trot out

danielxu85

Senior Member
Mandarin Chinese
'trot out' can mean 'display something'. I wonder if I could use it in this context:

The students are practicing conversations in a foreign language. I say to a pair: Erika and Andy, could you trot out your conversation? (meaning ~ would you be able to practice the conversation in public)

If the phrase can't be used in that context, how would you express the idea?

Thanks!
 
  • Waylink

    Senior Member
    English (British)
    I don't think it would be appropriate to use 'trot out' in this context. 'trot out' often has a denigrating implication, humorous, critical or condescending.

    For example:
    During the recent riots, the politicians trotted out their usual cliches.

    Perhaps the word you need is something like:
    Erika and Andy, are you confident about speaking in public?
     

    grubble

    Senior Member
    British English
    1. "to trot out" often refers to speech. EDIT see comments below by other forum members

    2. It does not mean "to display". It means "to utter". ditto

    3. As Waylink says, it is deprecatory or belittling. It also implies repetition.


    Example

    Every time I meet him he trots out the same boring stuff about how many famous people he has met.
     
    Last edited:

    Beryl from Northallerton

    Senior Member
    British English
    Let's be fair to the original poster,

    "to trot out" can absolutely mean "to produce for show", or "to exhibit the paces of" (and does not exclusively mean to utter).


    That said, it does seem to be an expression in flux, and bound, at least in the short term, for a new semantic destination.


    As waylink said: "politicians trotted out their usual cliches" - clearly a feat of oratory, but nevertheless done for show.


    Even in Grubble's example: "Every time I meet him he trots out the same boring stuff about how many famous people he has met." - an explicit element of display.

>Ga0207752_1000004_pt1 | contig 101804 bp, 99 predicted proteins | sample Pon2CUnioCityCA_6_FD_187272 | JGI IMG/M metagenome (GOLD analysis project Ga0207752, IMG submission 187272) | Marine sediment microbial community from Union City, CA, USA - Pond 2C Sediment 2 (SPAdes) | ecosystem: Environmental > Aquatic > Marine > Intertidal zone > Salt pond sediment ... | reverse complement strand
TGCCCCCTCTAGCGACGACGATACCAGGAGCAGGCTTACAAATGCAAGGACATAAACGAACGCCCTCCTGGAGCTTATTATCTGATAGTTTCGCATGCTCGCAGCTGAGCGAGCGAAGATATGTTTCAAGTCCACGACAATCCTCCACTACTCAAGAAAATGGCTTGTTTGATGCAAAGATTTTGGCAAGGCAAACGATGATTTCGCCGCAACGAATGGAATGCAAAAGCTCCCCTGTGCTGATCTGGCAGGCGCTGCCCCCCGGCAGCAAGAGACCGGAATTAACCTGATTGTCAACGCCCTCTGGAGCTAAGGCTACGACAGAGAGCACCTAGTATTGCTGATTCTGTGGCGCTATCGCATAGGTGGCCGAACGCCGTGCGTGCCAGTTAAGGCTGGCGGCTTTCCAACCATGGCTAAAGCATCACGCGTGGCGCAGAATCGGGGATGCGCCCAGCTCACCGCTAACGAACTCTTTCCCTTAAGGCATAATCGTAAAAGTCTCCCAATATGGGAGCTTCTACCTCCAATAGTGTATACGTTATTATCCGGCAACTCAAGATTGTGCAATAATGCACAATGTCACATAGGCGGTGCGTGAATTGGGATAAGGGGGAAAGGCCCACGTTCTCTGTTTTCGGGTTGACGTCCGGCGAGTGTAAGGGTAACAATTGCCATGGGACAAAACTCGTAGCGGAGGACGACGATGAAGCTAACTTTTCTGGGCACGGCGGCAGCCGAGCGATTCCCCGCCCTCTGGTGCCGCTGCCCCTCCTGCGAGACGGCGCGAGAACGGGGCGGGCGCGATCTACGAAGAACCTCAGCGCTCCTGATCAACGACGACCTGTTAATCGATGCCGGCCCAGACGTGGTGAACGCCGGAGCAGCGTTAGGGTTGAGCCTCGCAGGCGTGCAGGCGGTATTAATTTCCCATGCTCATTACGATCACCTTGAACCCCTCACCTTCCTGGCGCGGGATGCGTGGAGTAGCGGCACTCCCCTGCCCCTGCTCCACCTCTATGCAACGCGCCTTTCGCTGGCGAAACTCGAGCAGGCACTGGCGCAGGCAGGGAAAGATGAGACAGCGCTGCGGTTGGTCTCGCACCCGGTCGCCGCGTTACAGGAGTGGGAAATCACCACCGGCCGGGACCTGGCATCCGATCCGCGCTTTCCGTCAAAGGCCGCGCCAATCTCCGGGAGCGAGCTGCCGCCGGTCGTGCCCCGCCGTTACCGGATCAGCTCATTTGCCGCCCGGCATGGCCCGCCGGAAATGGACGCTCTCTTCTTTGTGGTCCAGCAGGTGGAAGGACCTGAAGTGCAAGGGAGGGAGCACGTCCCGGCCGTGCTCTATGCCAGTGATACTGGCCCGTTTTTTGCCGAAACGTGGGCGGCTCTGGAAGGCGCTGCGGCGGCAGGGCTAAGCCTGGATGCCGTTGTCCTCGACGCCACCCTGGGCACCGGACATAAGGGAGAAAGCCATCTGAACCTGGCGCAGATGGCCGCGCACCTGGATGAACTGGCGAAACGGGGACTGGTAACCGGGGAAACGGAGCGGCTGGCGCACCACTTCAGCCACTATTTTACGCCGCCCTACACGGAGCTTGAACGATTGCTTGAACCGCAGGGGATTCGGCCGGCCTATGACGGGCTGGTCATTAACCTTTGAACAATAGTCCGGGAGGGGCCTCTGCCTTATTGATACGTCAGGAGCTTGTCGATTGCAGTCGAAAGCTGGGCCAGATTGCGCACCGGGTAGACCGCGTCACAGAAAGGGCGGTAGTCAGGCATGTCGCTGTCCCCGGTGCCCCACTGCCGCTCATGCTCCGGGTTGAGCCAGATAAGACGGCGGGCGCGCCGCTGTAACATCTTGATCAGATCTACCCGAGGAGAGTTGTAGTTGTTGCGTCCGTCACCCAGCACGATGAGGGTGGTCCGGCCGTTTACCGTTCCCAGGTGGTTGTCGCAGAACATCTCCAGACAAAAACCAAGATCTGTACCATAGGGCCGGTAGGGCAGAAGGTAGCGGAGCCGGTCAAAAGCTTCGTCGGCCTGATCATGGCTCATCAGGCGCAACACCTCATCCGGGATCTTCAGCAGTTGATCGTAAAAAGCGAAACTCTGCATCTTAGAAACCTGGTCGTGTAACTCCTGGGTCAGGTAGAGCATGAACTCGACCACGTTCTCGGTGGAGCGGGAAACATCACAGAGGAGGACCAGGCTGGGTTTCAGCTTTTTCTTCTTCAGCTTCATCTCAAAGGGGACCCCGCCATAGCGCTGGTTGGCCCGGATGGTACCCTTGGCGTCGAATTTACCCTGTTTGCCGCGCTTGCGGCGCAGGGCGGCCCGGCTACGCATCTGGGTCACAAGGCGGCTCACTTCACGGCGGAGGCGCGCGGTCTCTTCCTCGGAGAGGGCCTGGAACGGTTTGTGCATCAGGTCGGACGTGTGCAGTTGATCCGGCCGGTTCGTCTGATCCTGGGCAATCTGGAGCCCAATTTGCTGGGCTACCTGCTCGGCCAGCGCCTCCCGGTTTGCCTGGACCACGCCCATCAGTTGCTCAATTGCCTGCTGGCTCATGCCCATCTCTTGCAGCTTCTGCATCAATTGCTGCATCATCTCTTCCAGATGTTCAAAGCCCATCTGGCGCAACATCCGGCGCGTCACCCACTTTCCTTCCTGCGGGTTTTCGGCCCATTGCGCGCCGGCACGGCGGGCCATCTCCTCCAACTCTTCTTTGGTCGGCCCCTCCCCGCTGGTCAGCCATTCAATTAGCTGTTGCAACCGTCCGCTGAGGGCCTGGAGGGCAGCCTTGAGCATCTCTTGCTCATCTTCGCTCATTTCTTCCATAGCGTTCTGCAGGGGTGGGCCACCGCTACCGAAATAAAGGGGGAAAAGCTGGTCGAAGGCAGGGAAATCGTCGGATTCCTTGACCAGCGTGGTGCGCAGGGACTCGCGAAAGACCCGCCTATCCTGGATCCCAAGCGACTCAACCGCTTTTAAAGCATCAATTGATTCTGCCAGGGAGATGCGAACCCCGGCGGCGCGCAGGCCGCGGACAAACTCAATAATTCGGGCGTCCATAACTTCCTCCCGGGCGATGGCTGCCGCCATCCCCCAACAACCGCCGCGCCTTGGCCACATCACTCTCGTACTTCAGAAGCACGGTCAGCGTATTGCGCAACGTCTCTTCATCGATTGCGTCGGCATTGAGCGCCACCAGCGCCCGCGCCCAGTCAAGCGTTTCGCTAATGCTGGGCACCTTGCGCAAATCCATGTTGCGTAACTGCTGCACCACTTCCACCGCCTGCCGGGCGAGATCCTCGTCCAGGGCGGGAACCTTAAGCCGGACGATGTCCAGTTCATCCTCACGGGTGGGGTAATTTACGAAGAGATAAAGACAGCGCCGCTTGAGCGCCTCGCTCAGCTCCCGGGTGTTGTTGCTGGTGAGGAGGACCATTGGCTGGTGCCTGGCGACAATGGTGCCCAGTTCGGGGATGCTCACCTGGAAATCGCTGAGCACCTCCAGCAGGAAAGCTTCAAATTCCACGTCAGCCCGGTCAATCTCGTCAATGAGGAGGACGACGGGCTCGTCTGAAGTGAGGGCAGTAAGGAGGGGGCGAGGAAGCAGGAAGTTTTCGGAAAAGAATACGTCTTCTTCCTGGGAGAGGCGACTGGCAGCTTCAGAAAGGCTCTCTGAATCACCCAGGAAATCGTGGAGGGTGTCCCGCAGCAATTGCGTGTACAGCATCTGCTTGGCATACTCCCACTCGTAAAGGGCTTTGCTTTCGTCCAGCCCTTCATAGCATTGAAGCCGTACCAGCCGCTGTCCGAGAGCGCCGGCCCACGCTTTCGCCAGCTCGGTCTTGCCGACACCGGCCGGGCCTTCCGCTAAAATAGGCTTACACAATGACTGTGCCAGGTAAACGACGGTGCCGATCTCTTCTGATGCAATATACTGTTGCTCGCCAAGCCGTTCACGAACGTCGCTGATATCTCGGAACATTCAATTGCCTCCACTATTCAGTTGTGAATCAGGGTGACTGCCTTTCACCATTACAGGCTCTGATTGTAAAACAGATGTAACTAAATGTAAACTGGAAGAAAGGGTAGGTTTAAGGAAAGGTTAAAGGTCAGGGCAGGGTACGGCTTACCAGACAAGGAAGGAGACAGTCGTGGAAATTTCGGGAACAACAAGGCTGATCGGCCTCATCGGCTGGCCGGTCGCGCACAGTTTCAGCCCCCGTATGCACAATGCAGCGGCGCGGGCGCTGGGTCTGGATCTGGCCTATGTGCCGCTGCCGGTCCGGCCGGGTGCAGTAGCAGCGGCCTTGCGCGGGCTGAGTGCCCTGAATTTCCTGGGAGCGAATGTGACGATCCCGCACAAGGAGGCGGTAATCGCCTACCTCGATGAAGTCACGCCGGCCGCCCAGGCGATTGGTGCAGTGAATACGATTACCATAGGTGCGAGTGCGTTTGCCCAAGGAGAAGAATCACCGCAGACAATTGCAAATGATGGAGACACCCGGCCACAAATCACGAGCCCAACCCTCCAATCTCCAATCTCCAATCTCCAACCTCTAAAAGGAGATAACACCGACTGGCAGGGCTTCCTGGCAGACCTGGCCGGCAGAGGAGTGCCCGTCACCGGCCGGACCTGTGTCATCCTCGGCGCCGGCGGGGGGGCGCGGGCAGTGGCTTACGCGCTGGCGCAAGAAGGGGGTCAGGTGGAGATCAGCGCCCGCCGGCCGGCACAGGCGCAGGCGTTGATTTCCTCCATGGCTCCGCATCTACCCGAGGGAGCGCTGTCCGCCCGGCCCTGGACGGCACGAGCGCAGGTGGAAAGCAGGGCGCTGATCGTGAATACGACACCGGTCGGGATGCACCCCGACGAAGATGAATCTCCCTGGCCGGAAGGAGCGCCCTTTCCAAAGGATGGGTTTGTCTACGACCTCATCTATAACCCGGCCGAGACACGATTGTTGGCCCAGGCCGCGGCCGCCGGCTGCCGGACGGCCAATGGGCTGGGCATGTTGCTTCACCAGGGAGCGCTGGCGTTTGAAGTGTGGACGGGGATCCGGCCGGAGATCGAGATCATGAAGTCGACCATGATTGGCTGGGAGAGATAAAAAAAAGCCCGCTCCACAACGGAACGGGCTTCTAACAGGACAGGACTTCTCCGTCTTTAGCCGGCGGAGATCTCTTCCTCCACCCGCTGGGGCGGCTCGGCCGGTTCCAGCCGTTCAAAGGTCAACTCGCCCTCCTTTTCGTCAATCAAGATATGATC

To daniel: I think it would be inapproprite to use the term "trot out" in your example, as it contains connotations of insincerity and unthinking repetition.



    why not try "to rehearse"?


    Erika and Andy, could you rehearse your conversation?
     
    Last edited:

    grubble

    Senior Member
    British English
    'trot out' can mean 'display something'. I wonder if I could use it in this context:

    The students are practicing conversations in a foreign language. I say to a pair: Erika and Andy, could you trot out your conversation? (meaning ~ would you be able to practice the conversation in public)

    If the phrase can't be used in that context, how would you express the idea?

    Thanks!
    I am not too sure what you mean by "in public". To me that would mean that they go out into the street and converse. I think maybe you mean "in front of the class" or "so that we can all hear".

    Perhaps you could be more explicit about the exact scenario. Are they, for example, memorising a conversation or are they inventing it?
     

    grubble

    Senior Member
    British English
    "to trot out" can absolutely mean "to produce for show", or "to exhibit the paces of" (and does not exclusively mean to utter).
    Hello Beryl :)

    Can you give an example that does not involve an utterance (apart of course from real trotting with real horses that takes place no doubt at the estimable Equestrian Centre near where you hail from).

    I'm guessing that "to trot out" in the horse world has a very specific meaning. Does it?

    Regards

    grubble
     

    GreenWhiteBlue

    Senior Member
    USA - English
    Can you give an example that does not involve an utterance (apart of course from real trotting with real horses that takes place no doubt at the estimable Equestrian Centre near where you hail from).
    That's easy enough:
    Whenever we visit Mabel, she trots out the latest pictures of her grandchildren, and we have to hear all about them.
    Every time I introduce a new boyfriend to my parents, they always trot out the home movies to show him how cute I was when I was five years old.
    If you ask Aunt Constanza for tea, she doesn't just give you some in a crockery mug; instead she trots out her silver tea service and the good china, and makes a big production out of it.
     

    grubble

    Senior Member
    British English
    That's easy enough:
    Whenever we visit Mabel, she trots out the latest pictures of her grandchildren, and we have to hear all about them.
    Every time I introduce a new boyfriend to my parents, they always trot out the home movies to show him how cute I was when I was five years old.
    If you ask Aunt Constanza for tea, she doesn't just give you some in a crockery mug; instead she trots out her silver tea service and the good china, and makes a big production out of it.
    Good examples. So clearly, in these cases "to display" is a good synonym for "to trot".
     
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